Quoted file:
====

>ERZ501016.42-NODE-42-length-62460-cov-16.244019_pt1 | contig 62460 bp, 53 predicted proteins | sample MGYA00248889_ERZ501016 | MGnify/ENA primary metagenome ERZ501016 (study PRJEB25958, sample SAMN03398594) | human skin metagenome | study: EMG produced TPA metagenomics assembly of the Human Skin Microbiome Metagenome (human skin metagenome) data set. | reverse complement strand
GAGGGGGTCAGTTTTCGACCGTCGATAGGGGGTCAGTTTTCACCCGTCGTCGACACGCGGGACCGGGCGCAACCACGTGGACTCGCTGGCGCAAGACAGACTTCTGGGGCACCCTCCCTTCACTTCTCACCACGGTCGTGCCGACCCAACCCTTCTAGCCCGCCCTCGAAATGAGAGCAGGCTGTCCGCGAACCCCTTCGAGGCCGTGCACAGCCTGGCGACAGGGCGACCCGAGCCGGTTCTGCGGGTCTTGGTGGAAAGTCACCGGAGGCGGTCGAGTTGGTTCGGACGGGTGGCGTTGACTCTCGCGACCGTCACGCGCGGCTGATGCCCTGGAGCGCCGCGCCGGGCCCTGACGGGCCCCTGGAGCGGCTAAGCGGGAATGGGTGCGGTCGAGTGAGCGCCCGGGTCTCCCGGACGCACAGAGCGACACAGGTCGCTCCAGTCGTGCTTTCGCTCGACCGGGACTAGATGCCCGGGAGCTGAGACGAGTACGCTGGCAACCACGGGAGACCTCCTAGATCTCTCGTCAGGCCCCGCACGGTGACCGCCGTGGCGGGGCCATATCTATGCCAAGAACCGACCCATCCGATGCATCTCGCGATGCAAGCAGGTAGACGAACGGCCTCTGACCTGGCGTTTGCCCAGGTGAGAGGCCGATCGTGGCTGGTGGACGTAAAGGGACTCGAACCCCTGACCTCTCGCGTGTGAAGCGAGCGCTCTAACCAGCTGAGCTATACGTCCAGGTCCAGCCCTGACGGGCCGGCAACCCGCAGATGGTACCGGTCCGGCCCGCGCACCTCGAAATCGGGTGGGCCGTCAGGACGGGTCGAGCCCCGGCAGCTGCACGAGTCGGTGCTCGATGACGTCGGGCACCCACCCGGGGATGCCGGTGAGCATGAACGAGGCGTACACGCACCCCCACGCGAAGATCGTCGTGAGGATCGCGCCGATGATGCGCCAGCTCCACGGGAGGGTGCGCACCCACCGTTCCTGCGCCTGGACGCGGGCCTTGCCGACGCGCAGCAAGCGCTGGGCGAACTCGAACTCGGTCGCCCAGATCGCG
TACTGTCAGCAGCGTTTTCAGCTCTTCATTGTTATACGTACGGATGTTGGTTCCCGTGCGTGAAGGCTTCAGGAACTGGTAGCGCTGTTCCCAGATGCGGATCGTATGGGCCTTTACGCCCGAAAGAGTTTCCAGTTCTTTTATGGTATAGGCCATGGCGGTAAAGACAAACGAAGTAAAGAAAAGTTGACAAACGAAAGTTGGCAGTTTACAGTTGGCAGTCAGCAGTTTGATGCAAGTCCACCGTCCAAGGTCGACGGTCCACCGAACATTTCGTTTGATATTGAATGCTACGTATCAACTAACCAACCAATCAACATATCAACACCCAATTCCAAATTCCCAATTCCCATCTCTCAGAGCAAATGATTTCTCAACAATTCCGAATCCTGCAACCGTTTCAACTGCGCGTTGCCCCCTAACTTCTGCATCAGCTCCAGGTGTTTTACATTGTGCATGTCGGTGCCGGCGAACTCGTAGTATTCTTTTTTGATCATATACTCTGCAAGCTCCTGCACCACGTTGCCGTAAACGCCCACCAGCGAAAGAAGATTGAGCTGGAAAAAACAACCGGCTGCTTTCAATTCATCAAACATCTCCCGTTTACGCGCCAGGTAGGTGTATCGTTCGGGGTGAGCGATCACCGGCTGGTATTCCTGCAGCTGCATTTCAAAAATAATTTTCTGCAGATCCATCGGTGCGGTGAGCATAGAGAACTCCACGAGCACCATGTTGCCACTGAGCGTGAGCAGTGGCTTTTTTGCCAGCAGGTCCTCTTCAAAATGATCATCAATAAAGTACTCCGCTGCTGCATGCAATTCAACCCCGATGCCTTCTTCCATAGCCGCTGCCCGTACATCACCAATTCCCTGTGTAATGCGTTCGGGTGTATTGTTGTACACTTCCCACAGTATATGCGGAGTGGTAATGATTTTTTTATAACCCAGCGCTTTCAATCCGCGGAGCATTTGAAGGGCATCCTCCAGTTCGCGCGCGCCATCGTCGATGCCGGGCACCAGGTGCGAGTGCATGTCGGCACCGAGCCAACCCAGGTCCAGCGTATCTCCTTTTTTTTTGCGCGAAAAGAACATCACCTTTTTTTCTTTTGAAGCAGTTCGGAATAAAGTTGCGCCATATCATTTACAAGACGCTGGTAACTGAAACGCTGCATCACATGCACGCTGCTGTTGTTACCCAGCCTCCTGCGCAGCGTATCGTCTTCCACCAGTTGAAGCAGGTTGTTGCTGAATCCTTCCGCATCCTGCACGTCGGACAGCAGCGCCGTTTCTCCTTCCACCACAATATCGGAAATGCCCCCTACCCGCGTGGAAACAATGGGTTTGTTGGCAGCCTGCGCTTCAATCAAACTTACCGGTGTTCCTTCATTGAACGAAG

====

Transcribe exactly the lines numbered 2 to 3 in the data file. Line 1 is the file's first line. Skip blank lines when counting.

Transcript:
GAGGGGGTCAGTTTTCGACCGTCGATAGGGGGTCAGTTTTCACCCGTCGTCGACACGCGGGACCGGGCGCAACCACGTGGACTCGCTGGCGCAAGACAGACTTCTGGGGCACCCTCCCTTCACTTCTCACCACGGTCGTGCCGACCCAACCCTTCTAGCCCGCCCTCGAAATGAGAGCAGGCTGTCCGCGAACCCCTTCGAGGCCGTGCACAGCCTGGCGACAGGGCGACCCGAGCCGGTTCTGCGGGTCTTGGTGGAAAGTCACCGGAGGCGGTCGAGTTGGTTCGGACGGGTGGCGTTGACTCTCGCGACCGTCACGCGCGGCTGATGCCCTGGAGCGCCGCGCCGGGCCCTGACGGGCCCCTGGAGCGGCTAAGCGGGAATGGGTGCGGTCGAGTGAGCGCCCGGGTCTCCCGGACGCACAGAGCGACACAGGTCGCTCCAGTCGTGCTTTCGCTCGACCGGGACTAGATGCCCGGGAGCTGAGACGAGTACGCTGGCAACCACGGGAGACCTCCTAGATCTCTCGTCAGGCCCCGCACGGTGACCGCCGTGGCGGGGCCATATCTATGCCAAGAACCGACCCATCCGATGCATCTCGCGATGCAAGCAGGTAGACGAACGGCCTCTGACCTGGCGTTTGCCCAGGTGAGAGGCCGATCGTGGCTGGTGGACGTAAAGGGACTCGAACCCCTGACCTCTCGCGTGTGAAGCGAGCGCTCTAACCAGCTGAGCTATACGTCCAGGTCCAGCCCTGACGGGCCGGCAACCCGCAGATGGTACCGGTCCGGCCCGCGCACCTCGAAATCGGGTGGGCCGTCAGGACGGGTCGAGCCCCGGCAGCTGCACGAGTCGGTGCTCGATGACGTCGGGCACCCACCCGGGGATGCCGGTGAGCATGAACGAGGCGTACACGCACCCCCACGCGAAGATCGTCGTGAGGATCGCGCCGATGATGCGCCAGCTCCACGGGAGGGTGCGCACCCACCGTTCCTGCGCCTGGACGCGGGCCTTGCCGACGCGCAGCAAGCGCTGGGCGAACTCGAACTCGGTCGCCCAGATCGCG
TACTGTCAGCAGCGTTTTCAGCTCTTCATTGTTATACGTACGGATGTTGGTTCCCGTGCGTGAAGGCTTCAGGAACTGGTAGCGCTGTTCCCAGATGCGGATCGTATGGGCCTTTACGCCCGAAAGAGTTTCCAGTTCTTTTATGGTATAGGCCATGGCGGTAAAGACAAACGAAGTAAAGAAAAGTTGACAAACGAAAGTTGGCAGTTTACAGTTGGCAGTCAGCAGTTTGATGCAAGTCCACCGTCCAAGGTCGACGGTCCACCGAACATTTCGTTTGATATTGAATGCTACGTATCAACTAACCAACCAATCAACATATCAACACCCAATTCCAAATTCCCAATTCCCATCTCTCAGAGCAAATGATTTCTCAACAATTCCGAATCCTGCAACCGTTTCAACTGCGCGTTGCCCCCTAACTTCTGCATCAGCTCCAGGTGTTTTACATTGTGCATGTCGGTGCCGGCGAACTCGTAGTATTCTTTTTTGATCATATACTCTGCAAGCTCCTGCACCACGTTGCCGTAAACGCCCACCAGCGAAAGAAGATTGAGCTGGAAAAAACAACCGGCTGCTTTCAATTCATCAAACATCTCCCGTTTACGCGCCAGGTAGGTGTATCGTTCGGGGTGAGCGATCACCGGCTGGTATTCCTGCAGCTGCATTTCAAAAATAATTTTCTGCAGATCCATCGGTGCGGTGAGCATAGAGAACTCCACGAGCACCATGTTGCCACTGAGCGTGAGCAGTGGCTTTTTTGCCAGCAGGTCCTCTTCAAAATGATCATCAATAAAGTACTCCGCTGCTGCATGCAATTCAACCCCGATGCCTTCTTCCATAGCCGCTGCCCGTACATCACCAATTCCCTGTGTAATGCGTTCGGGTGTATTGTTGTACACTTCCCACAGTATATGCGGAGTGGTAATGATTTTTTTATAACCCAGCGCTTTCAATCCGCGGAGCATTTGAAGGGCATCCTCCAGTTCGCGCGCGCCATCGTCGATGCCGGGCACCAGGTGCGAGTGCATGTCGGCACCGAGCCAACCCAGGTCCAGCGTATCTCCTTTTTTTTTGCGCGAAAAGAACATCACCTTTTTTTCTTTTGAAGCAGTTCGGAATAAAGTTGCGCCATATCATTTACAAGACGCTGGTAACTGAAACGCTGCATCACATGCACGCTGCTGTTGTTACCCAGCCTCCTGCGCAGCGTATCGTCTTCCACCAGTTGAAGCAGGTTGTTGCTGAATCCTTCCGCATCCTGCACGTCGGACAGCAGCGCCGTTTCTCCTTCCACCACAATATCGGAAATGCCCCCTACCCGCGTGGAAACAATGGGTTTGTTGGCAGCCTGCGCTTCAATCAAACTTACCGGTGTTCCTTCATTGAACGAAG